2020 MWC should all be about 5G
On the eve of what was expected to be the most significant Mobile World Congress (MWC) event in a decade, concern is growing throughout the high-tech industry as the coronavirus appears to be gaining momentum. The website Worldometer is tracking the status of the coronavirus. In just the past day, more than 3,000 new cases have been confirmed and 89 deaths with more than 900 deaths reported overall, which now exceeds the numbers for both the SERS and MERS outbreaks. As a result, many participants and companies have or are considering pulling out of MWC.
Over the past decade, many vendors in mobile and wireless have skipped the behemoth Consumer and Electronics Show (CES) in Las Vegas every January, opting to introduce their new products and technologies at MWC. This has lifted MWC to one of the top global events in the high-tech industry drawing over 100,000 from close to 200 countries. The 2020 MWC was expected to be one of the most significant events as 5G mobile technology gains momentum worldwide. While the first 5G devices were introduced and networks began rolling out in many nations in 2019, 2020 marks the growth stage for 5G. There are likely to be three times more 5G devices introduced in 2020 than in 2019. In addition, the first 5G-only wireless networks (referred to as 5G stand alone or 5GSA) will rollout, as opposed to 5G non-standalone (5GNS) which leverages the existing 4G/LTE networks. However, the coronoavirus may make MWC the event that “should have been great” and the virus has greater implications for the rest of the high-tech industry.
As of Monday morning, February 10, 2020, Amazon, Ericsson, and Sony have pulled out of MWC.
So far, Amazon, Ericsson, and Sony have pulled out from MWC amid the coronavirus fears, but many other companies are considered scaling back or pulling out all together, which should not be surprising. What is of concern is the ease of spreading the virus combined with the long incubation period (up to two weeks) before a person may demonstrate symptoms. While many other countries have place travel bans on people coming from China, where the outbreak began and remains at its highest levels, the host country for MWC, Spain, has not put in place any travel bans due to the significance of MWC to the economy. Spain has only confirmed three cases of the virus thus far, but that could change with an influx of international travelers, including from China which has major companies in mobile and wireless business, like Huawei, Lenovo, Oppo, Vivo, Xiaomi and ZTE.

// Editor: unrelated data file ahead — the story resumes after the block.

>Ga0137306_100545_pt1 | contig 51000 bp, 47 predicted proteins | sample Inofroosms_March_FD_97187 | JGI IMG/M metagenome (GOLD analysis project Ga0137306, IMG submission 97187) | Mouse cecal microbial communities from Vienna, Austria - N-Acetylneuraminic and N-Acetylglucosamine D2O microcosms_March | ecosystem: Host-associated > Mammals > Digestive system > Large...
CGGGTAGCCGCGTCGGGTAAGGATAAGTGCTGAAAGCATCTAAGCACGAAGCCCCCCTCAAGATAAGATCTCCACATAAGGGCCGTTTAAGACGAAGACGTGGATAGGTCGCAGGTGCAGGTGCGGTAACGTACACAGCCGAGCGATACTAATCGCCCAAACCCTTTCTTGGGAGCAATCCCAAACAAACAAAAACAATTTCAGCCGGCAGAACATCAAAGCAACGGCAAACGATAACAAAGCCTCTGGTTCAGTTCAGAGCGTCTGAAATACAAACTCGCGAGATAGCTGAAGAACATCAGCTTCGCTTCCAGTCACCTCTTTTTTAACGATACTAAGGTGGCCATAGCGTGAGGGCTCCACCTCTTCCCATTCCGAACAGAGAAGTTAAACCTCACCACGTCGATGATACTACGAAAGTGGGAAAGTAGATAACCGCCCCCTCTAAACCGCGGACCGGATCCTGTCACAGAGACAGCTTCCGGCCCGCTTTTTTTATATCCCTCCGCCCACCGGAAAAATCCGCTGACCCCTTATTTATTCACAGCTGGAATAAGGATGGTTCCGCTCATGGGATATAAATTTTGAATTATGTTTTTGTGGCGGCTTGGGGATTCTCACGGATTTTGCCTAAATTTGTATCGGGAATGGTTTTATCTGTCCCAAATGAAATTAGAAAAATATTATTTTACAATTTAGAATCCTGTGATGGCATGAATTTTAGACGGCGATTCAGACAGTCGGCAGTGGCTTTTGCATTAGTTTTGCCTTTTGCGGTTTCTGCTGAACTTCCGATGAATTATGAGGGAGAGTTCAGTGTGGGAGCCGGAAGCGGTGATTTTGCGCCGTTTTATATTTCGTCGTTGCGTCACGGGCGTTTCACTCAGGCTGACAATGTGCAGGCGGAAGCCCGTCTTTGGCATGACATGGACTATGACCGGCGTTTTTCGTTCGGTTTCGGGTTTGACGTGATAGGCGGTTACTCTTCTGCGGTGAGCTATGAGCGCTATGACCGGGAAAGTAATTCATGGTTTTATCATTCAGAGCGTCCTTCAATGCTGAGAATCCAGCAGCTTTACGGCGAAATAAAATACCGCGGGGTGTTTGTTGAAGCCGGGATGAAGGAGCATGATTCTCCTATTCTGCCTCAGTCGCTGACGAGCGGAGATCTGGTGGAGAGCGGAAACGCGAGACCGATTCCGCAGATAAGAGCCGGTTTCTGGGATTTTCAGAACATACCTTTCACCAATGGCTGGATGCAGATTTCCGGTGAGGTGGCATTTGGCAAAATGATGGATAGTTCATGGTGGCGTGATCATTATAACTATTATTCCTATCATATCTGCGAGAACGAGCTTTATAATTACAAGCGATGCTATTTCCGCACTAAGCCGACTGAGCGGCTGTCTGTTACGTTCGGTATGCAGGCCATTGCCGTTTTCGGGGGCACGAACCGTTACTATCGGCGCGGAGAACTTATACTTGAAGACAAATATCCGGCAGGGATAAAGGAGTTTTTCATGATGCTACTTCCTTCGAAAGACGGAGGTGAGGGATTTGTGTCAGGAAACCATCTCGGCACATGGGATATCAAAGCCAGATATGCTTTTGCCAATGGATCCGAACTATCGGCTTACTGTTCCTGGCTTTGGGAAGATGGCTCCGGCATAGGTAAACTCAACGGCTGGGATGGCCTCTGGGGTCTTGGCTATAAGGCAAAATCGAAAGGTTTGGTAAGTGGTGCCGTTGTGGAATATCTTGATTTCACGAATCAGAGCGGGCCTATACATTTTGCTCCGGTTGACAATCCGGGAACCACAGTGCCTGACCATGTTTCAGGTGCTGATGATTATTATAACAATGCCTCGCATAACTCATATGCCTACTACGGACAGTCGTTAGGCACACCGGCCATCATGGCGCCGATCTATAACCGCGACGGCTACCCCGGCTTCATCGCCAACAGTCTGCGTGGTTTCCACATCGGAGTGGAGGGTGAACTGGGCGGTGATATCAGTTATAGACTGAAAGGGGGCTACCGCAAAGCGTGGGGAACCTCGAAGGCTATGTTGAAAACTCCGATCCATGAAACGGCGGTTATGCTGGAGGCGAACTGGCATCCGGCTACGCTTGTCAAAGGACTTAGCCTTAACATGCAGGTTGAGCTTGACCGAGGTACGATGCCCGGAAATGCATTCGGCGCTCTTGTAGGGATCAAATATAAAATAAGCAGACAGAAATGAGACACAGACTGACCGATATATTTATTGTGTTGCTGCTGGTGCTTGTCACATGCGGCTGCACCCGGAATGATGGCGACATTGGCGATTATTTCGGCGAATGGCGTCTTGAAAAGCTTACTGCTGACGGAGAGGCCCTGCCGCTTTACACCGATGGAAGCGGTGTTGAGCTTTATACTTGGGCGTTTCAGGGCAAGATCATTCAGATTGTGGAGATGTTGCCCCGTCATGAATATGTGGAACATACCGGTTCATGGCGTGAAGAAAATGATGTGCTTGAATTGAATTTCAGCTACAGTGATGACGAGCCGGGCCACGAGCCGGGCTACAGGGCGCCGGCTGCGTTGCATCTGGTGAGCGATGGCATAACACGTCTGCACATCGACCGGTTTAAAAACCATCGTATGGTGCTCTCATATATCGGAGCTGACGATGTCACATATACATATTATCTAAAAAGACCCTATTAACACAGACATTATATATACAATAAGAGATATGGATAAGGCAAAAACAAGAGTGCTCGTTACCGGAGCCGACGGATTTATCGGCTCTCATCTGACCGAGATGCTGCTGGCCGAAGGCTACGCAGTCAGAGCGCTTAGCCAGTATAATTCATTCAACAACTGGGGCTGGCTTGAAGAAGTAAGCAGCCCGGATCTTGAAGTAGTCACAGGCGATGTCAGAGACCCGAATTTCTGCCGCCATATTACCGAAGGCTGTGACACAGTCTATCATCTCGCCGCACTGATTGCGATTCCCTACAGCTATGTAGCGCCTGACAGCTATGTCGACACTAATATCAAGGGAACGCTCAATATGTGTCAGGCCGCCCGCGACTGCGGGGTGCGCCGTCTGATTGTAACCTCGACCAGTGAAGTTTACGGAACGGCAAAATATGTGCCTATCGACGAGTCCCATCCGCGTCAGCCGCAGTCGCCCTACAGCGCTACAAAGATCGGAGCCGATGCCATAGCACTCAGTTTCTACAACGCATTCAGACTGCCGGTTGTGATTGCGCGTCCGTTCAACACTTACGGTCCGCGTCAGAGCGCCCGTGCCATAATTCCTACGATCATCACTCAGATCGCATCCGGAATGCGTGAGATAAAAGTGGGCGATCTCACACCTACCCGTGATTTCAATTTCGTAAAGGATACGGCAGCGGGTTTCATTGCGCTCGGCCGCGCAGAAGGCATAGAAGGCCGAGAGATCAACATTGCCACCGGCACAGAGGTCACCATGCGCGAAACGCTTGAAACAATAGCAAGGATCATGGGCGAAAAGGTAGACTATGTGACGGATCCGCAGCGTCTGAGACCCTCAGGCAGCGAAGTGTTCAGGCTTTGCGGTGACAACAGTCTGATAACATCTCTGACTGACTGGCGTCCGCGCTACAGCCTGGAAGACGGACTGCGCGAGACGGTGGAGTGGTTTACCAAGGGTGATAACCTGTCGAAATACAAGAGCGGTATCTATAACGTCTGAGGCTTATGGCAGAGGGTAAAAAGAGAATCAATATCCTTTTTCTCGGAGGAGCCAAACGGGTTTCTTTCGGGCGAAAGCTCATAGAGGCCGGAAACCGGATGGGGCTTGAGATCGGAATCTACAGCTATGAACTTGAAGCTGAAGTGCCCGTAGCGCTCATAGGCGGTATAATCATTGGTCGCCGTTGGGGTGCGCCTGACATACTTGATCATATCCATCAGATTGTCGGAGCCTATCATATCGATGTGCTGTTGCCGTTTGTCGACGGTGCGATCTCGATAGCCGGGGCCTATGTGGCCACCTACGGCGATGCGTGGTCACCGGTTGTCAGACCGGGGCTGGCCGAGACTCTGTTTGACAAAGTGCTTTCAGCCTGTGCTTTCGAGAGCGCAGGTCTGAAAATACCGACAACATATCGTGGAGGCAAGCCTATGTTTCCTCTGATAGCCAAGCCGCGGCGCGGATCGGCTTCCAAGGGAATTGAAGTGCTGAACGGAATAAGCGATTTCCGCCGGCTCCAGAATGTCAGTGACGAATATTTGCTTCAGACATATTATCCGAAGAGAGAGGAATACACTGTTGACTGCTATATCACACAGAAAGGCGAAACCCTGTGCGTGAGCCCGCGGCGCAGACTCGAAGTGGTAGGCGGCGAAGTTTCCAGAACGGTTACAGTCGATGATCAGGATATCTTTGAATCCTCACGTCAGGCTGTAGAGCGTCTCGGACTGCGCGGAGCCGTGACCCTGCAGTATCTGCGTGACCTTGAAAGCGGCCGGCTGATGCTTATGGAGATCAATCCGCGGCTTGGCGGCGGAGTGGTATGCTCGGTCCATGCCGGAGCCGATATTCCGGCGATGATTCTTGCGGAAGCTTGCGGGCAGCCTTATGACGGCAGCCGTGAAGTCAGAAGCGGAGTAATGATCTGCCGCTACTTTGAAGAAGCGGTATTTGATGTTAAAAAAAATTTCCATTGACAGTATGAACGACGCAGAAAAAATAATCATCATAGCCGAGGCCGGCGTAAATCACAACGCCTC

I was scheduled to attend MWC on behalf of Tirias Research but began contemplating cancelling my plans early last week. After asking contacts throughout the industry via social networking, I decided late last week to cancel my plans and will spend the next few days trying to contact all the companies I had hoped to meet. This is forcing many companies to re-evaluate how they will reach out to the media and customers. Sony has already indicated that it will leverage YouTube to make its announcements. But as retired Intel Senior Strategist John Potts pointed out, this may be an opportunity for companies to start leveraging virtual reality (VR) to create the virtual trade show experience. Some have attempted to create virtual trade shows in the past via webcasting, but the idea just hasn’t caught on due to the lack of personal contact. Maybe it’s time that our industry start leveraging its own technology more effectively.
With the transition to 5G, this is a critical juncture for everyone in the wireless and mobile industry, especially the Chinese vendors, to continue to gain momentum and market share. So, it is not surprising to see companies still committed to the event. Huawei alone takes up the equivalent of a single hall at MWC. But I would expect that it will not be long before even the Chinese companies cancel plans for MWC. ZTE has announced plans to scale back support for MWC but has not yet cancelled.
Beyond MWC, the coronavirus could have even bigger implications. Along with the global economy, the tech industry has maintained an unprecedented period of growth. The industry has survived slower growth in PCs and smartphones and a trade war between China and the United States. But with much of the industry reliant on the design and manufacturing of components and systems in China, not to mention the growth of the Chinese economy and Chinese vendors, the tech industry faces a challenging year that will be plagued with both supply chain issues and slower demand. There will also be an impact to other aspects of the industry, especially trade shows. While not all trade shows are as global in nature as CES and MWC, the virus will force individuals and companies to reconsider travel plans. For China, travel is likely to be disrupted throughout 2020. This will have a trickle-down effect for the broader economy. But, as demonstrated by the disruption of MWC, it will force everyone in the industry to better utilize the very technology being developed not only within the industry, but to reach potential customers. This may be an opportunity for the internet, social networking giants, and the VR industry to step up with a better solution.
This was not the start to 2020 that anyone expected, but as we have seen with everything else in the world, you must plan for disruptions to even the best laid plans. More than anything, this is likely for force some changes to business models going forward, which for the tech industry, should be second nature.